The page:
It was Alabama that won on Tuesday night, at least that’s what the pundits are saying.
They’re also using words like “shocking” and “stunning” when they describe Doug Jones’ victory over Roy Moore.
That’s because they’d stereotyped Alabamians as stupid, crooked people who get more stupid and crooked when they’re faced with a clear moral choice.
Heck, stereotyping Alabama and Alabamians is easy to do — and entertaining. I should know. I was raised in Alabama, which I like to think gives me the license to make fun of Alabama, and the people who live there — and OK, I admit it — myself and my family too. (But not you, Mom.)
On Tuesday, most of the rest of America believed two things: (1) Doug Jones was the clear choice in the Alabama senate election, and (2) the state they’d always stereotyped would make the wrong choice, because, you know, the people in Alabama are crooked and stupid.
In a way, they were right about how it would turn out. When the smoke cleared, 50.1 percent of voters in Alabama had voted for somebody besides Doug Jones. Nothing shocking or stunning there.
But an interesting thing happened. Nearly 23,000 people — or 1.7 percent of Alabama voters — wrote in somebody else’s name, which means they voted against Roy Moore.
They couldn’t and wouldn’t approve of his alleged behavior. But they had a problem: They hate Democrats. Which is why they wrote in somebody besides Doug Jones.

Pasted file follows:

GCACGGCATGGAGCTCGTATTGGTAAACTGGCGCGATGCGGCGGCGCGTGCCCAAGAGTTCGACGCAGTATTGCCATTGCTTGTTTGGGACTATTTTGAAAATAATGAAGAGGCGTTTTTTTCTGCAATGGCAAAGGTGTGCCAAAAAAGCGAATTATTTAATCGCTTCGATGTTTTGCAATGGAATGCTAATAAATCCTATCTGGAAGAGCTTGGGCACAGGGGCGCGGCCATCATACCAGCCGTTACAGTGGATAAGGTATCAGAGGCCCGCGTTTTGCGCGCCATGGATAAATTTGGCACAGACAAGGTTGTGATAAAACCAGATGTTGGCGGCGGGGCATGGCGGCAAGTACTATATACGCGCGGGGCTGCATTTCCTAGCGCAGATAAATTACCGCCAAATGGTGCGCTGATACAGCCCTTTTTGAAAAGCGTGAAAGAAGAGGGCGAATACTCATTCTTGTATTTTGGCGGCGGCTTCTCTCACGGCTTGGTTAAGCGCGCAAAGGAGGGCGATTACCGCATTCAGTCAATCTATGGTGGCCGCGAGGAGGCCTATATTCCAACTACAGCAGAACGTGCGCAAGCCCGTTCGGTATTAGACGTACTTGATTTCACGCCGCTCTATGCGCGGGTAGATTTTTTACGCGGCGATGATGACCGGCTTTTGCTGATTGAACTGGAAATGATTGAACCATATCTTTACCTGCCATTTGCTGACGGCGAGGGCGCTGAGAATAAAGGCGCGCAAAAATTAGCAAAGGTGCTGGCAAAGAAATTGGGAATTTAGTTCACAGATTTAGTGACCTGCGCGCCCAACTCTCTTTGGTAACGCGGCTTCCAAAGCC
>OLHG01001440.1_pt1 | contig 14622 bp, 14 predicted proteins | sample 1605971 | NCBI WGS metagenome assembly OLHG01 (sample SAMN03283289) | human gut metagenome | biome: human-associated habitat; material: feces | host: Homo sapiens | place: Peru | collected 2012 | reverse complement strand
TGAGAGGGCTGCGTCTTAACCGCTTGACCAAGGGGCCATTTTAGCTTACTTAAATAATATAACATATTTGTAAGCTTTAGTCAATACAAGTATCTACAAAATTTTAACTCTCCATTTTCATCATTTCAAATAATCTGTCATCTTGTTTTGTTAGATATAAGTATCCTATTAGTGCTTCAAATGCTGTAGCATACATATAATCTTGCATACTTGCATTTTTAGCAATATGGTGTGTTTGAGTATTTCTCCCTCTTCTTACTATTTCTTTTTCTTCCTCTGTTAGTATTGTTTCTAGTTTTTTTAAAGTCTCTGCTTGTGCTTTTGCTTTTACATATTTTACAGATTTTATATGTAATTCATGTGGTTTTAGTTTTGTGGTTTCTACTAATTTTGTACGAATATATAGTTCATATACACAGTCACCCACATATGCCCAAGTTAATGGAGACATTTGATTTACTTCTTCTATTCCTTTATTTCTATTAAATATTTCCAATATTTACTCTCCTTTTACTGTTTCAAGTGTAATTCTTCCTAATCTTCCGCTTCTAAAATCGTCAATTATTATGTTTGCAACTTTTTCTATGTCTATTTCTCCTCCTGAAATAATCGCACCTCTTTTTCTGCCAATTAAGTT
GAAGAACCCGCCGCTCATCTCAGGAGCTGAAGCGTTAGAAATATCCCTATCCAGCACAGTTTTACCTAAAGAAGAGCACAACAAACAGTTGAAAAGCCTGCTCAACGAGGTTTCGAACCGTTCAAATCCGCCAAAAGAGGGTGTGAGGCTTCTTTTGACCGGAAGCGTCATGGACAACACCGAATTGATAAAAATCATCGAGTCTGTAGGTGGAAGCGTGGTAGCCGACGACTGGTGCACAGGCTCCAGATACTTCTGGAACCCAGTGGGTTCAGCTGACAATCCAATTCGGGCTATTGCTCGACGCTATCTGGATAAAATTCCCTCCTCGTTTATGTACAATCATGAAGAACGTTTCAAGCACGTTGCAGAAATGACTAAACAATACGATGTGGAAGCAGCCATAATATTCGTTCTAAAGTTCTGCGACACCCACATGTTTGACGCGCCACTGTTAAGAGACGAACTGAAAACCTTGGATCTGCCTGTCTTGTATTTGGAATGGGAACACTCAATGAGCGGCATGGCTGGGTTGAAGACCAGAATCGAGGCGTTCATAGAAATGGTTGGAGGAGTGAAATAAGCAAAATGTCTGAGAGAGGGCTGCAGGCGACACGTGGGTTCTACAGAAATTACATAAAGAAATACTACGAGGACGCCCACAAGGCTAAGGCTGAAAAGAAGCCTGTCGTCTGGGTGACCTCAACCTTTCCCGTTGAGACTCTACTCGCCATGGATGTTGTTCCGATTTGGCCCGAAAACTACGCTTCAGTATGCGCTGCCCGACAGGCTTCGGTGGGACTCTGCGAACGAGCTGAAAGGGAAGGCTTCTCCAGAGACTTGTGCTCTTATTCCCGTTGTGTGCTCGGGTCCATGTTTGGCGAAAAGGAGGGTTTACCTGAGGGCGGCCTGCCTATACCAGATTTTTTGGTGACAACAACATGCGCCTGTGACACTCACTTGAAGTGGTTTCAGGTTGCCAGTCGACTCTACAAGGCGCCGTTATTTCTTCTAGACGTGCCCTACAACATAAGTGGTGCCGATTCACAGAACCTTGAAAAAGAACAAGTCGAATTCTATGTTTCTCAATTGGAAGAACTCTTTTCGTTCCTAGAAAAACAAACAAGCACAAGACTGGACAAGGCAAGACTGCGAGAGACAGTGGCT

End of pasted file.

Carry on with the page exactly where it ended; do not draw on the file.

This reminds me of an Auburn fan who — true story — went to Tuscaloosa during the Cold War to watch the Crimson Tide play the Soviet Union in basketball.
He couldn’t and wouldn’t root for the Tide. In fact, he purchased a hammer-and-sickle flag and waved it during the game. But he didn’t surrender his position as a God-fearing capitalist, so he wasn’t exactly favoring the U.S.S.R. over the United States. He was just hating on the University of Alabama.
And that’s how we roll, here in the South.
A couple of weeks ago, when Vanderbilt beat Tennessee, a reporter asked Commodore running back Ralph Webb what it felt like to become Vandy’s all-time leading rusher.
Ralph said that individual goals didn’t matter. What mattered was…
Nope. What mattered was giving Tennessee a record eighth SEC loss. He said this as he shook hands with a Volunteer linebacker.
Ah, good old-fashioned hate.
This, of course, is nothing new. A couple of years ago, when Will Muschamp was at the helm of Florida, he took the Gators to Knoxville and pulled off a last-second victory.
When a reporter told him he must be thrilled to win, Muschamp shook his head and pointed to the dejected orange-clad fans streaming out of Neyland Stadium.
He wasn’t happy he won, he said. He was happy Tennessee had lost. And then he cackled maniacally. Now he’s the highest paid government employee in South Carolina not named Dabo Swinney.
The great coaches, including Nick Saban and Bill Belichick, seem to hate losing more than they love winning.
And isn’t that what happened on Tuesday? The folks who usually voted red weren’t going to suddenly vote blue, because they still wanted to see the Democrats lose.
So they voted green and beige and magenta. Kind of like what happened last year in November, but with a different party reaping the benefits.
That’ll show ’em.